Ryan Holmes, founder and chief executive of Hootsuite, says 2016 is shaping up to be another significant year for social media.
Founded in Vancouver in 2008, Hootsuite is a popular social media management system for individuals and businesses to execute campaigns across multiple accounts from one dashboard.
In a recent blog post on LinkedIn, Holmes announced his predictions for the biggest social media trends in 2016. Here’s a glimpse of what he thinks the future will look like online.
1. Social media as a marketplace
Social media eCommerce functionality has become mainstream after Facebook, Pinterest and Instagram recently rolled out new buy buttons, which allow users to purchase clothes, crafts and more via their feeds.
As a SMB you’re probably already leveraging social media to connect with customers and influence their purchasing decisions, but this new update means businesses need to go beyond that and use social not just to display products but to anticipate selling through them.
Keep in mind the power of influencer marketing and online reviews – these are becoming increasingly important to customers. Take Instagram, where fashion bloggers enable followers to ‘shop’ their latest outfit. Sites such as LIKEtoKNOW.it partner with these influencers, and followers are directed to view their favourite products and make a purchase when they ‘like’ an image.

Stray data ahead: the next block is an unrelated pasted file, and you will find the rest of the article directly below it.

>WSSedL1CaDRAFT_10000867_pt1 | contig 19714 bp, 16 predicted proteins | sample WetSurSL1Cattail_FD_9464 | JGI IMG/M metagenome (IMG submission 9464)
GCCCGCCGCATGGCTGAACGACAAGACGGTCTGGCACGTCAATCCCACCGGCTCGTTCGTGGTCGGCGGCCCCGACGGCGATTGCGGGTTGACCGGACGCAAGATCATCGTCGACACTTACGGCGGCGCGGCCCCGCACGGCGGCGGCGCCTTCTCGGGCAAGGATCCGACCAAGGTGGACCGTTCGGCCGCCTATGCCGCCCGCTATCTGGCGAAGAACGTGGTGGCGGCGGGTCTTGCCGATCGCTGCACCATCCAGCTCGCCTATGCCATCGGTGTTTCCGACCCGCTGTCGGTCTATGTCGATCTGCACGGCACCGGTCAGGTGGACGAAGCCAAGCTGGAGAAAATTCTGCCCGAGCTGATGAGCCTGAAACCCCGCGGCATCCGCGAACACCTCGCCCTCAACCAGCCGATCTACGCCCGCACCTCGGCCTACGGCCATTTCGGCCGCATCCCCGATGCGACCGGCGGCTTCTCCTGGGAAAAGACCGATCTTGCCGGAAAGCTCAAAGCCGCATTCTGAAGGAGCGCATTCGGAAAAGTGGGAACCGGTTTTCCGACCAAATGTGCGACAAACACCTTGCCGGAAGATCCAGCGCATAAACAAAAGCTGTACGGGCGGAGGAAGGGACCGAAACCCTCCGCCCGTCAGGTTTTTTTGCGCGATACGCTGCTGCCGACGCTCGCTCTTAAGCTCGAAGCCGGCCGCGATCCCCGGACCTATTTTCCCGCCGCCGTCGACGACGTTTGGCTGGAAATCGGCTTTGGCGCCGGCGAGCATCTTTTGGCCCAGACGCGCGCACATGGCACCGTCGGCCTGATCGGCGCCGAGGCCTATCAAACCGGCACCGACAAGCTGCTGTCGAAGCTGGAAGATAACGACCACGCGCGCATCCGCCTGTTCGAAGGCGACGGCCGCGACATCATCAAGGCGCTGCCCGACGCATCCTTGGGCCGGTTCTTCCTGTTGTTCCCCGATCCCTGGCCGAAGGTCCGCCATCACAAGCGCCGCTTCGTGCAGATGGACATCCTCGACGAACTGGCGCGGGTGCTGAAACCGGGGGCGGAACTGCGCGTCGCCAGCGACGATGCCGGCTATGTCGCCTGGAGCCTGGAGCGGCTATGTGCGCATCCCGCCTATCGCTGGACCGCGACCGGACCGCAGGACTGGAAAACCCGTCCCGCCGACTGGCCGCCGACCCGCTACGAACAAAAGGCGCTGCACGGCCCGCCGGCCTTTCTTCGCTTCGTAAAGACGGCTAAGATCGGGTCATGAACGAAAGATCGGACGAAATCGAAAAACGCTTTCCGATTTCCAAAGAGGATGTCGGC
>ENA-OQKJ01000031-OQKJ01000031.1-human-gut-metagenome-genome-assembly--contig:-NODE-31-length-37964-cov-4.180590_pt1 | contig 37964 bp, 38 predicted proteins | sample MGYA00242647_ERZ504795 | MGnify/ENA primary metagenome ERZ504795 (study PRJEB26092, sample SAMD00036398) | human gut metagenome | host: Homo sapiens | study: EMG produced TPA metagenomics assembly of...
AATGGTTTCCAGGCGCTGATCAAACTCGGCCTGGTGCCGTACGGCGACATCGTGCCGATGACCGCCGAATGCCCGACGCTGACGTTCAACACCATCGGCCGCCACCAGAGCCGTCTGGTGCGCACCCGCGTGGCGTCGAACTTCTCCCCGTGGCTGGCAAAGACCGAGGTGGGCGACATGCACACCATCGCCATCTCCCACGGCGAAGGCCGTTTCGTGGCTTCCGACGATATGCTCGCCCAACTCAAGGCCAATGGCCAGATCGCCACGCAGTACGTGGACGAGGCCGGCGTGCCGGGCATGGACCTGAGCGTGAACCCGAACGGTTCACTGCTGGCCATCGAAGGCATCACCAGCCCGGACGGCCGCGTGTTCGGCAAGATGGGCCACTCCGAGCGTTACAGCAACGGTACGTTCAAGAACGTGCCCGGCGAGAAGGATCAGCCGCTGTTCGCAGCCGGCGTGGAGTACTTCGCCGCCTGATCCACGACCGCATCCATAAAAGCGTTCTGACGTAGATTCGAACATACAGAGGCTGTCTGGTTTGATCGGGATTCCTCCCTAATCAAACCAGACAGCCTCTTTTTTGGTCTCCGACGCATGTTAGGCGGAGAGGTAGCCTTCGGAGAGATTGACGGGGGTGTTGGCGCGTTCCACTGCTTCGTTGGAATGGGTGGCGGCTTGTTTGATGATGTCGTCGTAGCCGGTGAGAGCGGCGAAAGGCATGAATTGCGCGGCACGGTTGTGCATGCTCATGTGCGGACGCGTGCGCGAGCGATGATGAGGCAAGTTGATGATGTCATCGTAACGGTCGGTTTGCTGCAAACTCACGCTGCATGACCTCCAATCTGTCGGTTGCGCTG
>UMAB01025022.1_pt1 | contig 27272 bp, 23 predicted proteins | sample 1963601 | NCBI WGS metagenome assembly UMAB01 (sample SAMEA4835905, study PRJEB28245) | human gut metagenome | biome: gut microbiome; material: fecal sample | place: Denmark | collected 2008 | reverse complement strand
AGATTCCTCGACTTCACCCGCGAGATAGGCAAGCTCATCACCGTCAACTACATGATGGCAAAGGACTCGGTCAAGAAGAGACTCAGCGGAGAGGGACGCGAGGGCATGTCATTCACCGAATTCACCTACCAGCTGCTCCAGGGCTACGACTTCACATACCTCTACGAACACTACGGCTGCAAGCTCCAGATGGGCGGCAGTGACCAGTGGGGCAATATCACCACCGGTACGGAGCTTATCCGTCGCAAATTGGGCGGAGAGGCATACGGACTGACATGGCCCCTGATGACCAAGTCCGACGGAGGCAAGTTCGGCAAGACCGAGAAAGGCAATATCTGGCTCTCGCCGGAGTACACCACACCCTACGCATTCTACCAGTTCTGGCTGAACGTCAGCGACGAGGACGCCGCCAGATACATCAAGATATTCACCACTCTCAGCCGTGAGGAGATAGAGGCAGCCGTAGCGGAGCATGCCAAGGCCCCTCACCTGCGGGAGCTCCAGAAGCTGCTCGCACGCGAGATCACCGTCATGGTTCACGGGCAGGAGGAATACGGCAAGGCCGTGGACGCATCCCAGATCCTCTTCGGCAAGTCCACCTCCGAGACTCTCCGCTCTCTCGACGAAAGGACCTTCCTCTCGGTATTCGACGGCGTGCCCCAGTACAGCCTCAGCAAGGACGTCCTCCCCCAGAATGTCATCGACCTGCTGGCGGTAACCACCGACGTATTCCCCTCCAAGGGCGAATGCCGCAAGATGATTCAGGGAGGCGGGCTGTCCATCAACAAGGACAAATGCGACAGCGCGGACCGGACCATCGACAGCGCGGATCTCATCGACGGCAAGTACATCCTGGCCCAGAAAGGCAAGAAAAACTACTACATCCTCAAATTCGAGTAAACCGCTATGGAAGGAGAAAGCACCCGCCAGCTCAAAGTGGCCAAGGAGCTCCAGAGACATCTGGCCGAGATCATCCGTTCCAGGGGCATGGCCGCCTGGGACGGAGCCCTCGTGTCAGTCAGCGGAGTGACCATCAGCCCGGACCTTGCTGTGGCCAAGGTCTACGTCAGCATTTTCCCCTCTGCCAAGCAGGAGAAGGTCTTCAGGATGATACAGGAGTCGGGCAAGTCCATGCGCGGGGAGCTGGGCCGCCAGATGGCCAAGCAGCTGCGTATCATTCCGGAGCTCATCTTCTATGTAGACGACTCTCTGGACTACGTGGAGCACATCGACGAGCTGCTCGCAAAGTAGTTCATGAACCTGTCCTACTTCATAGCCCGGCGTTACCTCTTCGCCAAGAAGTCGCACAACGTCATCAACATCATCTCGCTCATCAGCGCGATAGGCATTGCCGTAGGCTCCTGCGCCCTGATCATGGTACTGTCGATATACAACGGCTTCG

2. New visual experiences with Facebook 360-degree video
With 360-degree videos starting to roll out in news feeds, users will be able to choose the angle from which they see video footage. On the web you can do this by moving around the video with your cursor, while on mobile devices you can control the view by swiping the screen with your finger or rotating the device.
For those marketers who have not previously included storytelling in their strategy, you might find yourself playing catch up as you figure out your brand’s approach to storytelling as well as how to create content in a far more immersive format.
3. A widening skills gap for social
Many employers assume that millennials and recent graduates will be extremely literate in social media. But it’s one thing to be social media-savvy and another to know how to apply it in business.
“The consequence of this social media skills gap can be seen in mounting corporate social media gaffes, from misused hashtags (see #WhyIStayed) to scheduled posts gone awry, not to mention trillions of dollars (yes, trillions) in lost productivity and business value,” says Holmes.
Luckily Holmes predicts an increase in social media training taking place in the workplace as a way of closing this gap.